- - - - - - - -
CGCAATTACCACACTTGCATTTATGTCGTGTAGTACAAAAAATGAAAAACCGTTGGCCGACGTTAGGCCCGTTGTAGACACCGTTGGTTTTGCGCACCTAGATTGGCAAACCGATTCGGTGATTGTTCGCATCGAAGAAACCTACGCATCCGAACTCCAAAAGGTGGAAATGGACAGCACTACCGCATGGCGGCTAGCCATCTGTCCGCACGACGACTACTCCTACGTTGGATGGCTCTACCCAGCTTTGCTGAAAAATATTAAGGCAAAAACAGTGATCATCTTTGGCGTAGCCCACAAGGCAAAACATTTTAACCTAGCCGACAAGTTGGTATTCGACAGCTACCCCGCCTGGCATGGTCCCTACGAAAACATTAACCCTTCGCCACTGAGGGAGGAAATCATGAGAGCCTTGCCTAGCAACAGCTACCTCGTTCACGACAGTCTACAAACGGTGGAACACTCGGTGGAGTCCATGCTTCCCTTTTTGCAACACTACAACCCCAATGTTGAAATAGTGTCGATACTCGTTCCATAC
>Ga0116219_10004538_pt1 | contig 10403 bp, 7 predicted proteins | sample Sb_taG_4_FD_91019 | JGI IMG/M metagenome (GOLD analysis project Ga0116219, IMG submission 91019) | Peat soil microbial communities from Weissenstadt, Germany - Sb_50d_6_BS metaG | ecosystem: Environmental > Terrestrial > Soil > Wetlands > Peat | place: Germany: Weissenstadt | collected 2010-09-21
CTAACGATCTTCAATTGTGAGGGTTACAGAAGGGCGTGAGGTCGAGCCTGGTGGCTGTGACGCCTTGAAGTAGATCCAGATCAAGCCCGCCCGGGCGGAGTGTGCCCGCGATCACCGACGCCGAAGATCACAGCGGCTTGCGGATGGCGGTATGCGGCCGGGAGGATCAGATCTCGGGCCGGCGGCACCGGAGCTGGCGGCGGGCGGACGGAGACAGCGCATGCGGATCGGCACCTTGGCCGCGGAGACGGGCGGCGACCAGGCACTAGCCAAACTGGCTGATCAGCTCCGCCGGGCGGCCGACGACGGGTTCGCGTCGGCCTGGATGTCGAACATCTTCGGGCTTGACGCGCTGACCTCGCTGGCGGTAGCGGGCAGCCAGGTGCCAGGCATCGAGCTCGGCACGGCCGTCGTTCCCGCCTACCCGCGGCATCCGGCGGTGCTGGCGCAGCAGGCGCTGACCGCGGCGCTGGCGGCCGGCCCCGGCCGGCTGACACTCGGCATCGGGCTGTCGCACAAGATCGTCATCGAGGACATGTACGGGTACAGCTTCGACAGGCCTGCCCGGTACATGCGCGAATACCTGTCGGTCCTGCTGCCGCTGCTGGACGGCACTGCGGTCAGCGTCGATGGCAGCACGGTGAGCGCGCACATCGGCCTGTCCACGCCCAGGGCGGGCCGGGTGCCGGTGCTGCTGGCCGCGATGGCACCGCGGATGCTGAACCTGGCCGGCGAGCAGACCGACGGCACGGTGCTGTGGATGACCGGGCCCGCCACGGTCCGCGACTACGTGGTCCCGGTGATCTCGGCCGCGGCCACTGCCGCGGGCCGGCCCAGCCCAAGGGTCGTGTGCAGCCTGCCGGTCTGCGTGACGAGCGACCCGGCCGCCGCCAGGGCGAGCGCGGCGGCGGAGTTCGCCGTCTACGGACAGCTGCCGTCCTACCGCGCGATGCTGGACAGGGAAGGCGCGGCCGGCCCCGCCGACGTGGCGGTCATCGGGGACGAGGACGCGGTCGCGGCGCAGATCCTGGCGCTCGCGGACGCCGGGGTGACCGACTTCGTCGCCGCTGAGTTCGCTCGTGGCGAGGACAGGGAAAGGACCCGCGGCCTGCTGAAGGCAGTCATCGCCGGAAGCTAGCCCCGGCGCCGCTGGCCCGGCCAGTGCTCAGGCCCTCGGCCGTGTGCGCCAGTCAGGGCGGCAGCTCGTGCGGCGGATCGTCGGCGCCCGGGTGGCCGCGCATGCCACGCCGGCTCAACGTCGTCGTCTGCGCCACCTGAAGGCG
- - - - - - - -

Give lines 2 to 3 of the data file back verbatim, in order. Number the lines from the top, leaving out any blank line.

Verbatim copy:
>Ga0116219_10004538_pt1 | contig 10403 bp, 7 predicted proteins | sample Sb_taG_4_FD_91019 | JGI IMG/M metagenome (GOLD analysis project Ga0116219, IMG submission 91019) | Peat soil microbial communities from Weissenstadt, Germany - Sb_50d_6_BS metaG | ecosystem: Environmental > Terrestrial > Soil > Wetlands > Peat | place: Germany: Weissenstadt | collected 2010-09-21
CTAACGATCTTCAATTGTGAGGGTTACAGAAGGGCGTGAGGTCGAGCCTGGTGGCTGTGACGCCTTGAAGTAGATCCAGATCAAGCCCGCCCGGGCGGAGTGTGCCCGCGATCACCGACGCCGAAGATCACAGCGGCTTGCGGATGGCGGTATGCGGCCGGGAGGATCAGATCTCGGGCCGGCGGCACCGGAGCTGGCGGCGGGCGGACGGAGACAGCGCATGCGGATCGGCACCTTGGCCGCGGAGACGGGCGGCGACCAGGCACTAGCCAAACTGGCTGATCAGCTCCGCCGGGCGGCCGACGACGGGTTCGCGTCGGCCTGGATGTCGAACATCTTCGGGCTTGACGCGCTGACCTCGCTGGCGGTAGCGGGCAGCCAGGTGCCAGGCATCGAGCTCGGCACGGCCGTCGTTCCCGCCTACCCGCGGCATCCGGCGGTGCTGGCGCAGCAGGCGCTGACCGCGGCGCTGGCGGCCGGCCCCGGCCGGCTGACACTCGGCATCGGGCTGTCGCACAAGATCGTCATCGAGGACATGTACGGGTACAGCTTCGACAGGCCTGCCCGGTACATGCGCGAATACCTGTCGGTCCTGCTGCCGCTGCTGGACGGCACTGCGGTCAGCGTCGATGGCAGCACGGTGAGCGCGCACATCGGCCTGTCCACGCCCAGGGCGGGCCGGGTGCCGGTGCTGCTGGCCGCGATGGCACCGCGGATGCTGAACCTGGCCGGCGAGCAGACCGACGGCACGGTGCTGTGGATGACCGGGCCCGCCACGGTCCGCGACTACGTGGTCCCGGTGATCTCGGCCGCGGCCACTGCCGCGGGCCGGCCCAGCCCAAGGGTCGTGTGCAGCCTGCCGGTCTGCGTGACGAGCGACCCGGCCGCCGCCAGGGCGAGCGCGGCGGCGGAGTTCGCCGTCTACGGACAGCTGCCGTCCTACCGCGCGATGCTGGACAGGGAAGGCGCGGCCGGCCCCGCCGACGTGGCGGTCATCGGGGACGAGGACGCGGTCGCGGCGCAGATCCTGGCGCTCGCGGACGCCGGGGTGACCGACTTCGTCGCCGCTGAGTTCGCTCGTGGCGAGGACAGGGAAAGGACCCGCGGCCTGCTGAAGGCAGTCATCGCCGGAAGCTAGCCCCGGCGCCGCTGGCCCGGCCAGTGCTCAGGCCCTCGGCCGTGTGCGCCAGTCAGGGCGGCAGCTCGTGCGGCGGATCGTCGGCGCCCGGGTGGCCGCGCATGCCACGCCGGCTCAACGTCGTCGTCTGCGCCACCTGAAGGCG